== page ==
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More planning powers needed to tackle childhood obesity – London Councils

Words: Laura Edgar

London boroughs need stronger planning powers to “clamp down” on fast-food outlets near schools in the fight against childhood obesity, according to London Councils.

The representative body of the 32 boroughs and the City of London is calling for the government’s new national childhood obesity strategy to support boroughs' efforts to improve children’s health by “strengthening planning and licensing laws”.

London Councils says strengthening the position of health in the National Planning Policy Framework would simplify the process and “improve the consistency of planning decisions” so it is ensured that local health issues are addressed, particularly where there is high saturation of fast-food outlets near schools.

It also suggests that increasing local power over business rates would enable boroughs to use discounts to incentivise healthier food establishments.

Teresa O’Neill OBE, executive member for health, London Councils, said boroughs are using existing planning powers to regulate the number of fast-foods outlets near schools, on high streets and in town centre as well as sharing best practice to ensure that “planning decisions are made in the right place for the right reasons”.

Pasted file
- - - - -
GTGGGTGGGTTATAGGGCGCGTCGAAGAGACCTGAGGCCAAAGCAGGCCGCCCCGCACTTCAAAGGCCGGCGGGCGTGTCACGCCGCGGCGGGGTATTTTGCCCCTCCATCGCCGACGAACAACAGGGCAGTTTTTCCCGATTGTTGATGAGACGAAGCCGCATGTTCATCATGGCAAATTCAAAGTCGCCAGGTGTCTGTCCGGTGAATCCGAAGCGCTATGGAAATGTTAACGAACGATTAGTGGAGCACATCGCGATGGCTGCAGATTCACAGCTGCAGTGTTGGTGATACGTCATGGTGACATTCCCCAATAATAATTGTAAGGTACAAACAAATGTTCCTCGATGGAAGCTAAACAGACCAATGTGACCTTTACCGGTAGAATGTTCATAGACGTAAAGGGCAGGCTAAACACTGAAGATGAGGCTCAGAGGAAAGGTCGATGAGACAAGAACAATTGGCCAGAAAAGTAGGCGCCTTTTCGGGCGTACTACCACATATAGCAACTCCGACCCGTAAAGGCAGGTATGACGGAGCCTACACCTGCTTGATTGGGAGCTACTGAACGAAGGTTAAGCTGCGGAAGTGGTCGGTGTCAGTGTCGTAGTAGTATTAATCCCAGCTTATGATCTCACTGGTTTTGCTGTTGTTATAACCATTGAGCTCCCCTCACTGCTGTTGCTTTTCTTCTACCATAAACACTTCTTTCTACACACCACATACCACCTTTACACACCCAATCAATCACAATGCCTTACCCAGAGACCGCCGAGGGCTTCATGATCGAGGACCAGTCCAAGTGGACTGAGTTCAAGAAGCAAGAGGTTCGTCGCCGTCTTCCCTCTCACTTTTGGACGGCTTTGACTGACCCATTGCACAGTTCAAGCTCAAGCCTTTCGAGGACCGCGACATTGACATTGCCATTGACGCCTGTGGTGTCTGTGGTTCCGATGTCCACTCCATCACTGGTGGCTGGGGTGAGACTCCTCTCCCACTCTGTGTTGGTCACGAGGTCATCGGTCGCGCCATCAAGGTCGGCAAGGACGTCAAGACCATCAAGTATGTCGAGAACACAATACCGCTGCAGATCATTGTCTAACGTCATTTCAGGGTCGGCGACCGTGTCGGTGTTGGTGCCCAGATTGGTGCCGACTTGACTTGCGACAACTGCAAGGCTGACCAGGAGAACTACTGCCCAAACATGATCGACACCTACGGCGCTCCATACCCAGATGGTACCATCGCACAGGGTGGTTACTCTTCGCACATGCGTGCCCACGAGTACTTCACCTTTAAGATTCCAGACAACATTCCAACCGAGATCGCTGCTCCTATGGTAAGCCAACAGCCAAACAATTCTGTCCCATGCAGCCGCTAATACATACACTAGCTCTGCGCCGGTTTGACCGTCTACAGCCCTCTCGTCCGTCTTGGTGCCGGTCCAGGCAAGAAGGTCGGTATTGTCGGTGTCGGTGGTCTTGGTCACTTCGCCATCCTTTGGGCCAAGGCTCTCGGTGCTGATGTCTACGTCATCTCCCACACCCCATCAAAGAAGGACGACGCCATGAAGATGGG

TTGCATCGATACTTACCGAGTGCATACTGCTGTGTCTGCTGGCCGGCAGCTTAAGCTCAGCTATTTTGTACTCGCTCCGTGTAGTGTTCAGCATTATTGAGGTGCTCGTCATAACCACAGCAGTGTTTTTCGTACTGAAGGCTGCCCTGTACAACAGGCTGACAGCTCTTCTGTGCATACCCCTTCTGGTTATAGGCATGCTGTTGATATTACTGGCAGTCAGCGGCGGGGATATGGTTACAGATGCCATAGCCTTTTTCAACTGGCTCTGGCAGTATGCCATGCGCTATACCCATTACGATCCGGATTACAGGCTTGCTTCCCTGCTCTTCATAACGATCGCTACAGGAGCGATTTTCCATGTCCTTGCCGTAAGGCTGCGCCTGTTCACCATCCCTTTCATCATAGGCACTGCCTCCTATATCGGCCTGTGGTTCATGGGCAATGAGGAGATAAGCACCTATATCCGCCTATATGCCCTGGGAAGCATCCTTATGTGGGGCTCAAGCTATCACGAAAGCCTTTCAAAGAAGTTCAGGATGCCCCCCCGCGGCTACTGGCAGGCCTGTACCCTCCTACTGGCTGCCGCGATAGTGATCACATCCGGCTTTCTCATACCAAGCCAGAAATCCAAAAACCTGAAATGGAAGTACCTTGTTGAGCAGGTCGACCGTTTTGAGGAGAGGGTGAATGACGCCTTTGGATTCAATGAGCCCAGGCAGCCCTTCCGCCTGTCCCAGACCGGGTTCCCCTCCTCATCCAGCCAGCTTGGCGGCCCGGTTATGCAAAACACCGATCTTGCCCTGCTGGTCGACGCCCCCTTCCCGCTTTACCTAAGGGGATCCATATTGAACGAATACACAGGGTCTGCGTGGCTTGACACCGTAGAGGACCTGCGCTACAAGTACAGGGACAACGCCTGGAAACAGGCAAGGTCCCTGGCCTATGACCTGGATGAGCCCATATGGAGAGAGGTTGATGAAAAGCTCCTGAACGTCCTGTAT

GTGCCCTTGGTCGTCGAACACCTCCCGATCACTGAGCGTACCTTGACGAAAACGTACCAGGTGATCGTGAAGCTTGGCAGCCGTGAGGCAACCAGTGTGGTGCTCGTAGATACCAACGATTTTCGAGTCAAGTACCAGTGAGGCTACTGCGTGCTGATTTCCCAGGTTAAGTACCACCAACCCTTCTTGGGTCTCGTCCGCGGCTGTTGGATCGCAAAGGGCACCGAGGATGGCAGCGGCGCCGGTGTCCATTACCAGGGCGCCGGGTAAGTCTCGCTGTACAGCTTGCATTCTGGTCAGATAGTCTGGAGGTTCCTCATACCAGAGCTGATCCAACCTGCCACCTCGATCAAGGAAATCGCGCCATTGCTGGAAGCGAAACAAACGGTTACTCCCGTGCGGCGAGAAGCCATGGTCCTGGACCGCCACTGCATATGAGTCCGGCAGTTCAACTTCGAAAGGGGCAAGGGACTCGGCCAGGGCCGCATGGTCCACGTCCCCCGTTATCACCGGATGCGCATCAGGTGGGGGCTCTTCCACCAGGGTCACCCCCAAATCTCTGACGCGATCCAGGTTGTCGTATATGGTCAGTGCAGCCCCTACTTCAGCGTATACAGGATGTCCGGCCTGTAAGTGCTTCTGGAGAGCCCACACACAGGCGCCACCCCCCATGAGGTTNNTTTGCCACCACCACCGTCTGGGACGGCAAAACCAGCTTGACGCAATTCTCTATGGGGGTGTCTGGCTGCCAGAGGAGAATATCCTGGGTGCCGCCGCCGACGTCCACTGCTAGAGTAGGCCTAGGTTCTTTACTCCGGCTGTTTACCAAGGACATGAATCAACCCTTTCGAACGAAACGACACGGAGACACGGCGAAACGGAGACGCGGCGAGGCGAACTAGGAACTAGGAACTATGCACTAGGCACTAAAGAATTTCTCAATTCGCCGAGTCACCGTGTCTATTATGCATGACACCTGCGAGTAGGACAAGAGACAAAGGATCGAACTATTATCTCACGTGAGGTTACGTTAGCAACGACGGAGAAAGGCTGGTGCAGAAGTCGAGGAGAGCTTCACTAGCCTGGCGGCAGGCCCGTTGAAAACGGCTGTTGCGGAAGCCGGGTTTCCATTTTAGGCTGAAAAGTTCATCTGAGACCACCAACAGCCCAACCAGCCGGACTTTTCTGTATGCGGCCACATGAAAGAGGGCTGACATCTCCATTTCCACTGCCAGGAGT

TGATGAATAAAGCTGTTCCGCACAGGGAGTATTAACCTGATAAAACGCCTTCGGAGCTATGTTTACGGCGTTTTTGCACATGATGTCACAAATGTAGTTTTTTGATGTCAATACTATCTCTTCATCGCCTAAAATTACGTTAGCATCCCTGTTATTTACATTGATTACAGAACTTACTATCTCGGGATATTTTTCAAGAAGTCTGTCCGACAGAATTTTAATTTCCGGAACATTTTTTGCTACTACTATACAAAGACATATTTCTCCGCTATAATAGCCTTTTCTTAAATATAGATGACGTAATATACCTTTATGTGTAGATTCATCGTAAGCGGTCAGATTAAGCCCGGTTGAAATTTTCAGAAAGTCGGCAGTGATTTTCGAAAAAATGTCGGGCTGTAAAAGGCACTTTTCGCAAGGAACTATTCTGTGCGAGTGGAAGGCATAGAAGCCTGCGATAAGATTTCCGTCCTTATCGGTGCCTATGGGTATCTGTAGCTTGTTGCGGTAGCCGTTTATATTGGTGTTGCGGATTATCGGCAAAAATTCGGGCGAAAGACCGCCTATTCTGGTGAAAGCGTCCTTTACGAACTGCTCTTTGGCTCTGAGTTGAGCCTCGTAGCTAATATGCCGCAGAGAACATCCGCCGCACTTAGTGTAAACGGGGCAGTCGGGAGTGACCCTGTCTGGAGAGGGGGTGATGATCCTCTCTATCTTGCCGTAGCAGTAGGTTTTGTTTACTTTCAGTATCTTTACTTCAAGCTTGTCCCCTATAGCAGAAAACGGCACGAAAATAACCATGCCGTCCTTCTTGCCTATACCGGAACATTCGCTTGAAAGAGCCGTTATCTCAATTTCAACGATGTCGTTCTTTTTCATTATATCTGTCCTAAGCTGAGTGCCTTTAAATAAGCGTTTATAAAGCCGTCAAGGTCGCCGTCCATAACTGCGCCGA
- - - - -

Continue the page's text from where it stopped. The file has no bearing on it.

However, “giving boroughs more clout in the planning system to prioritise public health will allow us to create a healthier environment for London’s children and young people, which when combined with other initiatives will have a significant impact on childhood obesity rates in the capital”.

Speaking to The Planner Victoria Pinoncély RTPI research officer, said ensuring the health and wellbeing of people in cities is “one of the most pressing challenges facing societies, as the costs linked to health conditions such as obesity are “increasingly unsustainable”.

The built environment, Pinoncély added, plays an “important part” in people’s health.

“For example, developments in remote locations which encourage car use at the expense of walking can be obesogenic, and people need to access retail outlets where they can purchase fresh food. Therefore planning can play a critical role in ensuring better health outcomes, including through using planning powers to regulate the number of fast-food outlets.

The government’s national childhood obesity strategy is expected to be published in March 2016.

Image credit | iStock